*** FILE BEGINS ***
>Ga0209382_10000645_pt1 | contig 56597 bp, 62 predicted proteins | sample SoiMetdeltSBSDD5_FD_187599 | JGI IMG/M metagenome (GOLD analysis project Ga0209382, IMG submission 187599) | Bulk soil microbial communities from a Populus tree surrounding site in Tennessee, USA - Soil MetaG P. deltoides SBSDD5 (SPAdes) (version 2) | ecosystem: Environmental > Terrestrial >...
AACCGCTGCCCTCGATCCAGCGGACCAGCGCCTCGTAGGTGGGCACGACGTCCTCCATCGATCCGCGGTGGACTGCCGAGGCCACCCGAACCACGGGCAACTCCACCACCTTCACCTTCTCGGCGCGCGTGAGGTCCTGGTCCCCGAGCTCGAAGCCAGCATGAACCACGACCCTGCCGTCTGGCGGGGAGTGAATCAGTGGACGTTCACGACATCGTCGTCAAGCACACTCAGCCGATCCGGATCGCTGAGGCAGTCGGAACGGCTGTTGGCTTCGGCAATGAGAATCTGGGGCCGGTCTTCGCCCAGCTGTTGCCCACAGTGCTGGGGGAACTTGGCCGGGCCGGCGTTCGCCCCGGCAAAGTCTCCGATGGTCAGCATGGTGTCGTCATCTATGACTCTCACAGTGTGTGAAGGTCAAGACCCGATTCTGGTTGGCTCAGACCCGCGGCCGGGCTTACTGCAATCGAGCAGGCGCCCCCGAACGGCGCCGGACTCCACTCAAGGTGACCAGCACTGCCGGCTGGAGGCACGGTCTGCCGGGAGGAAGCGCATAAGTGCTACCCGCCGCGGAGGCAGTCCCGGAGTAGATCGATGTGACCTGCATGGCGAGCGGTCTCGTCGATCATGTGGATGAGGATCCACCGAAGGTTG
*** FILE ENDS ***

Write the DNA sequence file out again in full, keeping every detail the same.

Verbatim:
>Ga0209382_10000645_pt1 | contig 56597 bp, 62 predicted proteins | sample SoiMetdeltSBSDD5_FD_187599 | JGI IMG/M metagenome (GOLD analysis project Ga0209382, IMG submission 187599) | Bulk soil microbial communities from a Populus tree surrounding site in Tennessee, USA - Soil MetaG P. deltoides SBSDD5 (SPAdes) (version 2) | ecosystem: Environmental > Terrestrial >...
AACCGCTGCCCTCGATCCAGCGGACCAGCGCCTCGTAGGTGGGCACGACGTCCTCCATCGATCCGCGGTGGACTGCCGAGGCCACCCGAACCACGGGCAACTCCACCACCTTCACCTTCTCGGCGCGCGTGAGGTCCTGGTCCCCGAGCTCGAAGCCAGCATGAACCACGACCCTGCCGTCTGGCGGGGAGTGAATCAGTGGACGTTCACGACATCGTCGTCAAGCACACTCAGCCGATCCGGATCGCTGAGGCAGTCGGAACGGCTGTTGGCTTCGGCAATGAGAATCTGGGGCCGGTCTTCGCCCAGCTGTTGCCCACAGTGCTGGGGGAACTTGGCCGGGCCGGCGTTCGCCCCGGCAAAGTCTCCGATGGTCAGCATGGTGTCGTCATCTATGACTCTCACAGTGTGTGAAGGTCAAGACCCGATTCTGGTTGGCTCAGACCCGCGGCCGGGCTTACTGCAATCGAGCAGGCGCCCCCGAACGGCGCCGGACTCCACTCAAGGTGACCAGCACTGCCGGCTGGAGGCACGGTCTGCCGGGAGGAAGCGCATAAGTGCTACCCGCCGCGGAGGCAGTCCCGGAGTAGATCGATGTGACCTGCATGGCGAGCGGTCTCGTCGATCATGTGGATGAGGATCCACCGAAGGTTG